In 2009, 12% of the children age 19 and under who perished were victims of homicide. Of that 12%, 1,919 (74%) were between the ages of 15-19; that equates to 8.9 deaths per 100,000 people age 15-19. Of that 1,919, 1,647 were male (14.9/100,000); 638 were white males (7.5/100,000) – the third leading cause of death behind accidents (2,782; 32/100,000) and suicide (1,113; 13/100,000) – and 977 (53.4/100,000) were black males – the leading cause of death ahead of accidents (405; 22.1/100,000).
Teen boys are the biggest victims of homicide among children. Not completely unexpected. What is shocking is the fact black males between 15-19 are murdered at 7 times the rate of their white peers. That’s clearly not a popular nor politically correct topic for discussion. Guns are just as readily available to white teens if not more so since a lot of black teens live in large cities with restrictive gun laws in place. Culture is taboo when it comes to violence, it’s the weapon that’s to blame. But if we really care about saving the lives of young people maybe we need to get past cultural sensitivities and have an honest discussion on how we can stop black kids from killing each other. This is a huge tragedy.
Whatever the reasons there were 2,600 children murdered in 2009. The Center for Disease Control reports 1,844 firearm homicides of children ages 1- 19 in 2009. According to FBI crime data on all homicides, in 2009 67% of all homicides were committed with a firearm. Handguns were used in 70.5% of those murders, rifles were used in 3.8% of gun homicides.
This is where mixing data sources gets messy. Multiply those 1,844 deaths by 3.8% and that equals 70 children murdered with a rifle in 2009. Not assault weapons, but rifles of any kind. Out of 12,490 preventable (accident, homicide, suicide) child deaths in 2009 a ban on assault weapons or high capacity magazines would have a theoretical ceiling of 70 lives saved, with a more realistic number probably being between 10 – 20.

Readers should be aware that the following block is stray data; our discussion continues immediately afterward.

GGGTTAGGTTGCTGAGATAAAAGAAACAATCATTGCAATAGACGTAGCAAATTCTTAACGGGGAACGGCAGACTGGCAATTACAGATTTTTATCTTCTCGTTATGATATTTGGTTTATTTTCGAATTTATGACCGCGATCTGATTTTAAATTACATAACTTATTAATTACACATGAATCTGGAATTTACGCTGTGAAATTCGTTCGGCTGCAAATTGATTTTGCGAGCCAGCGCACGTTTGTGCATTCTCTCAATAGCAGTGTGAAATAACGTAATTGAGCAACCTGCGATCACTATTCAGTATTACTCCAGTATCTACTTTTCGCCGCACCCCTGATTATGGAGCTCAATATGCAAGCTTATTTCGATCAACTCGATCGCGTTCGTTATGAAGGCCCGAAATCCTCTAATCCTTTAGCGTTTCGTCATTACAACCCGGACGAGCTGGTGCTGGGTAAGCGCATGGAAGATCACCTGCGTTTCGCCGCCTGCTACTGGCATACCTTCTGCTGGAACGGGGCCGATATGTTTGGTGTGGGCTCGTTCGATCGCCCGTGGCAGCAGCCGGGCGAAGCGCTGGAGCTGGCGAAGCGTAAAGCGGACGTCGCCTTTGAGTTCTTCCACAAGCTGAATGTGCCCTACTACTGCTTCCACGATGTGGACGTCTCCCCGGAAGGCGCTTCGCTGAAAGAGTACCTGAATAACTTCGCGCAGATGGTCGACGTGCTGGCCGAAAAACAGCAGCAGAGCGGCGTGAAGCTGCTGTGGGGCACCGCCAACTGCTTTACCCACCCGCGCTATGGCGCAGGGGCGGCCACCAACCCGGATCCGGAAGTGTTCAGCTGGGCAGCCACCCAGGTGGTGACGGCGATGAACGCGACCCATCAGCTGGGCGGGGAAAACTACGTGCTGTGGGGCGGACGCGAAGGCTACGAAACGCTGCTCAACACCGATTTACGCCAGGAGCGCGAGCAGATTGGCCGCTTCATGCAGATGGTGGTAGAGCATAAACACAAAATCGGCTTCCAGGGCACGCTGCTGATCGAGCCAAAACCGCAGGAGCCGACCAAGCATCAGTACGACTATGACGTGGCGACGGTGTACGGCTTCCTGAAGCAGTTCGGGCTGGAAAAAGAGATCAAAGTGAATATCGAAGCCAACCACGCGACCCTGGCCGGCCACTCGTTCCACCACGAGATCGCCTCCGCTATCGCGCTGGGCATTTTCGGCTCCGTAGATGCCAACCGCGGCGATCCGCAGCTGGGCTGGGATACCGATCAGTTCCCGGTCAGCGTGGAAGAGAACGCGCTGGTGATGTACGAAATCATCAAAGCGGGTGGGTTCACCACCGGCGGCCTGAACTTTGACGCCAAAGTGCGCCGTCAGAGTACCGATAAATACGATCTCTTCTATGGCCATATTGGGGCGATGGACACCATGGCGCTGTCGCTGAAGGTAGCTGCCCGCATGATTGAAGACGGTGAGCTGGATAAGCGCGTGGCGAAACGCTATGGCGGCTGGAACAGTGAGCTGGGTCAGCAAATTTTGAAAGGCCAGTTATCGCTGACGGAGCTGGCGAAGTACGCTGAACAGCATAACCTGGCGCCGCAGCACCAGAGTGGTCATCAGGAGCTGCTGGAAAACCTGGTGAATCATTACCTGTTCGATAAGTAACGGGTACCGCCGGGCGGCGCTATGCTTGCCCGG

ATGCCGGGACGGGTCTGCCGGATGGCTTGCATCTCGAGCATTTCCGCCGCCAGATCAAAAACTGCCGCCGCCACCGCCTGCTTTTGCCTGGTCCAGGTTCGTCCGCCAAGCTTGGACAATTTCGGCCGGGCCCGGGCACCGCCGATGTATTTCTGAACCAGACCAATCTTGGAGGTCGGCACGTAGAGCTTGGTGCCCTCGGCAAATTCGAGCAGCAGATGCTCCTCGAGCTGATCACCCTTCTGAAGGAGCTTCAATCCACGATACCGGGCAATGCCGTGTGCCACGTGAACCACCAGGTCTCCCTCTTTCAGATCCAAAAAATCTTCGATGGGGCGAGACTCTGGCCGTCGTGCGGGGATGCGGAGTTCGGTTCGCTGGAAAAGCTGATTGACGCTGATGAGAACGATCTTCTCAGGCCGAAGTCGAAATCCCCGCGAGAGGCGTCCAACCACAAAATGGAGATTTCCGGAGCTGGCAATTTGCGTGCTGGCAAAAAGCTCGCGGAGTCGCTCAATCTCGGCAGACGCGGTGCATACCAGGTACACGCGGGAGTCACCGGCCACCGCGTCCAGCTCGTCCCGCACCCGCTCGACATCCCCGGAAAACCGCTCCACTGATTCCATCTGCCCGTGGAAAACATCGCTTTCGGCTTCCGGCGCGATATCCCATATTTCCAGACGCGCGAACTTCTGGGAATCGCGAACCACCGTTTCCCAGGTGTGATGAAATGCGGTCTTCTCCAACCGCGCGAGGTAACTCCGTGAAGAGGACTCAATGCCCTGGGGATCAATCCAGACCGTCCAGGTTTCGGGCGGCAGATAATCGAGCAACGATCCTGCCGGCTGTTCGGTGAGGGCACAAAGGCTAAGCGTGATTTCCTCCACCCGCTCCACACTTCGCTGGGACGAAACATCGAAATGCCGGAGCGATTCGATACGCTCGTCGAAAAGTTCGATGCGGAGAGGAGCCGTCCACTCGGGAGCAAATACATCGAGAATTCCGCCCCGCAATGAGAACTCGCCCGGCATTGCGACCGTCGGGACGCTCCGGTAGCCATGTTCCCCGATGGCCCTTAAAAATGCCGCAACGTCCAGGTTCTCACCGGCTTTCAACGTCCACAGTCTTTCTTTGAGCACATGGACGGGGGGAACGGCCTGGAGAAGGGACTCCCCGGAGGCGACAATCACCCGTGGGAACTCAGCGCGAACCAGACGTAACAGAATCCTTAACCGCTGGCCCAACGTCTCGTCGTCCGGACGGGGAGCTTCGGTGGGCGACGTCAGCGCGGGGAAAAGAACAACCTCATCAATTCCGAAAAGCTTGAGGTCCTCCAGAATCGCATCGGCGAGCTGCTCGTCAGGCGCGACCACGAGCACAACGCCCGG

But isn’t theoretically saving those lives worth common sense laws restricting rifles with detachable, high-capacity magazines?
I don’t know. How many children die because new, life-saving drugs take decades to be approved by the FDA? How many children are killed each year because of fuel economy standards that require auto manufacturers to produce smaller, lighter, less-safe-in-a-crash vehicles? How many die participating in sporting events? How many turned to gang violence because they grew up in a one-parent household and were stuck in a crummy school?
How many children drowned in backyard swimming pools? Why does anyone need a pool in their backyard? There are plenty of places swim. Places with trained lifeguards whose sole responsibility is to prevent people from drowning. We’d save more innocent children by filling in every backyard pool than banning assault weapons.
It’s not fashionable to think like that in the wake of a senseless act of mass murder though. Much easier to focus on one aspect of a crime about which we still know very little other than the killer used a weapon that many people have been clamoring to ban for the last four decades. But if the intention is to ensure as many children as possible grow up and live to a ripe old age then shouldn’t we start by identifying what causes the most preventable deaths and start there?
Which is a nice segue to another dangerous inanimate thing people have been eager to ban for years – alcohol. The World Health Organization reported that alcohol causes more deaths (2.5 million) than AIDS, tuberculosis, and violence each year. According to the CDC, 75,000 people in the US die each year because of alcohol abuse – 4,500 of them under the age of 21. Every year we see 50% more people under 21 die from alcohol-related causes than gun homicide.